KNOTTS ISLAND, N.C. (WAVY) - The Knotts Island Volunteer Fire Chief died while fighting a fire Sunday night.
Fire Chief Scott Morrison collapsed into respiratory and cardiac arrest while working to suppress a brush fire on the Mackay Island National Wildlife Refuge.
Morrison was treated at the scene by Currituck EMS and on the way to a Virginia hospital. He was pronounced dead at 5:30 p.m.
The Knotts Island Volunteer Fire Department responded to the scene around 3:18 p.m., along with members of the Currituck County EMS and Currituck County Sheriff's Office.
According to his Facebook page , Morrison became a firefighter in 1984 and worked his way up through the ranks. He leaves behind a wife, Jessica, and two children.
WAVY.com spoke to Morrison's close friend, Andrew Carl. Carl said the community is devastated after losing Morrison.
"I'm sitting here talking to other people about what happened," said Carl. "We're all talking about what our last words to that man were. I can't speak more highly about the dedicated fire chief then to say this is a great loss to myself, to my family, as well as our close friends."
Friends say Morrison's smile showed a sense of real pride. Being a firefighter was more than just a job for Chief Morrison, it defined him.
"He loved what he did. He was fully, whole heartedly, 100 percent firefighter, living out his dream," said Bill Thorn, a longtime friend and former Knotts Island Fire Chief.
Morrison loved taking pictures for the Tidewater Fire Photographers Association. He also worked as a dispatcher for Chesapeake Police. A former firefighter put it this way; "Scott was the guy you always wanted on the other end of the phone. He always had your back."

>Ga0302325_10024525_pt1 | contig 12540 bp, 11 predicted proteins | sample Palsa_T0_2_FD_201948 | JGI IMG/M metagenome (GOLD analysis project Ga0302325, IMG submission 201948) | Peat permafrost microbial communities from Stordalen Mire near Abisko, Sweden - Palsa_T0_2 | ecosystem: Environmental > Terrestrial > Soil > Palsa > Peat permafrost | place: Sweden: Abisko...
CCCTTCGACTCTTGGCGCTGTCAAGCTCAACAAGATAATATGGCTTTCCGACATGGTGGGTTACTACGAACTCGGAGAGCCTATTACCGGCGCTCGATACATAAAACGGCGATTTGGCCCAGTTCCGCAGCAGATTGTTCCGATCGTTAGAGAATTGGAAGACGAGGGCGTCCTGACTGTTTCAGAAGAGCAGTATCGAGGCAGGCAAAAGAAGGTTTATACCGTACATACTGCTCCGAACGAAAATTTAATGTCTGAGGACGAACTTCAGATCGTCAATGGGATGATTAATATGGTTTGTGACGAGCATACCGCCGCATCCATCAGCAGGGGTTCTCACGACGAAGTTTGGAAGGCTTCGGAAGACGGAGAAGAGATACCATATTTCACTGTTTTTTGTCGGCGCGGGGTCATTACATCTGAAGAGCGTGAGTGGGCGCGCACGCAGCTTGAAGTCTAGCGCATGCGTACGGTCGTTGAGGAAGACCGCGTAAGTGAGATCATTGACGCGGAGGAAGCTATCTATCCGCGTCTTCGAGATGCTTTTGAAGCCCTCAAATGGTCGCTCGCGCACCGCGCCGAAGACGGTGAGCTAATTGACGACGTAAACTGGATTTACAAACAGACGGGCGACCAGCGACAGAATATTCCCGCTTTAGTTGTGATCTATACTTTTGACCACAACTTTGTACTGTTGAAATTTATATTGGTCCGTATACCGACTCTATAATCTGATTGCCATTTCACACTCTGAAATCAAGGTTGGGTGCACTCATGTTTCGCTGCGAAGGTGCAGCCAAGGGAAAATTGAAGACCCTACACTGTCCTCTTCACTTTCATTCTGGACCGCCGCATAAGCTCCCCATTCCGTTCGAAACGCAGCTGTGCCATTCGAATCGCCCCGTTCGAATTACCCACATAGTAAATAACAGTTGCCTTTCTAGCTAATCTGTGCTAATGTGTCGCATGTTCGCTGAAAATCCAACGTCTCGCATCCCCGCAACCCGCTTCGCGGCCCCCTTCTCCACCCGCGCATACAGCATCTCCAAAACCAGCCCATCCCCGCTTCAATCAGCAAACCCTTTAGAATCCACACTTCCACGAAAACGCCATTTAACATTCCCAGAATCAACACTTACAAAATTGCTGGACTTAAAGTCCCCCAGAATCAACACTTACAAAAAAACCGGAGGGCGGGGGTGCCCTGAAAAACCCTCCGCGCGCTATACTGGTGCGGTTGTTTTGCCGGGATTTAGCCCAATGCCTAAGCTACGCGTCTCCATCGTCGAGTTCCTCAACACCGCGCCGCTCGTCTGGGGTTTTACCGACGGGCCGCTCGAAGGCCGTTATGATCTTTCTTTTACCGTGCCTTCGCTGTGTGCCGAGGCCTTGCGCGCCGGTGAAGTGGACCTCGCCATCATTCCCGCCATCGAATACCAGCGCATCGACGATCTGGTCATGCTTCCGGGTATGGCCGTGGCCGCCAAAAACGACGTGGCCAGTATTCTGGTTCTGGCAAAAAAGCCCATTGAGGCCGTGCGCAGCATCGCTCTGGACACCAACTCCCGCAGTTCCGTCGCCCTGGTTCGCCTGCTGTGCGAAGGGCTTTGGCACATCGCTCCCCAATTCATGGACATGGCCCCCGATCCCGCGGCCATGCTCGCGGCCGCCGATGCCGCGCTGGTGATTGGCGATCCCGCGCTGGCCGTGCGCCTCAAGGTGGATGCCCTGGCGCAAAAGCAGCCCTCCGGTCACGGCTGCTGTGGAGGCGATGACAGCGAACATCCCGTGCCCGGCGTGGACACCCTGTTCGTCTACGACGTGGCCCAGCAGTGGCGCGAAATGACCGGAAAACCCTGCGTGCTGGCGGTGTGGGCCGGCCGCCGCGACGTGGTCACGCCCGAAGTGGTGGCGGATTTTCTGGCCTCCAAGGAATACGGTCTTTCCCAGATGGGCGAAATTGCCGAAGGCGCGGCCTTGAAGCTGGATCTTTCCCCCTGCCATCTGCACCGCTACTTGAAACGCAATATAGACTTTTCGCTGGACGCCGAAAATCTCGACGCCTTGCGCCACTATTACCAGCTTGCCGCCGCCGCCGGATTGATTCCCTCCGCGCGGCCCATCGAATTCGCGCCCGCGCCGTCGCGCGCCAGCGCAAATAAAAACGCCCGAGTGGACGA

His death is a tough pill to swallow, for the other firefighters who fought the brush fire on this refuge last night, who were by the chief's side when he went into cardiac arrest.
"Some of the guys were out there and a couple are taking it so very hard, because they were not aware of what was happening," said Thorn. "Something catastrophic happened suddenly and they blame themselves, asking, 'What if I had done more?' It's not possible."
Firefighters placed black drapes over the trucks Monday morning, in preparation for Morrison's funeral. And every so often, they glanced over at Chief Morrison's locker. All of his equipment is right where he left it, as if it's just waiting for him to come back.
"It's still overwhelming," said Thorn. "There's a certain sense it's not real, a sense of loss, an emptiness that theres an empty seat in the pumper."
The cause of the fire is still under investigation. An autopsy is underway to determine what caused Chief Morrison's death.
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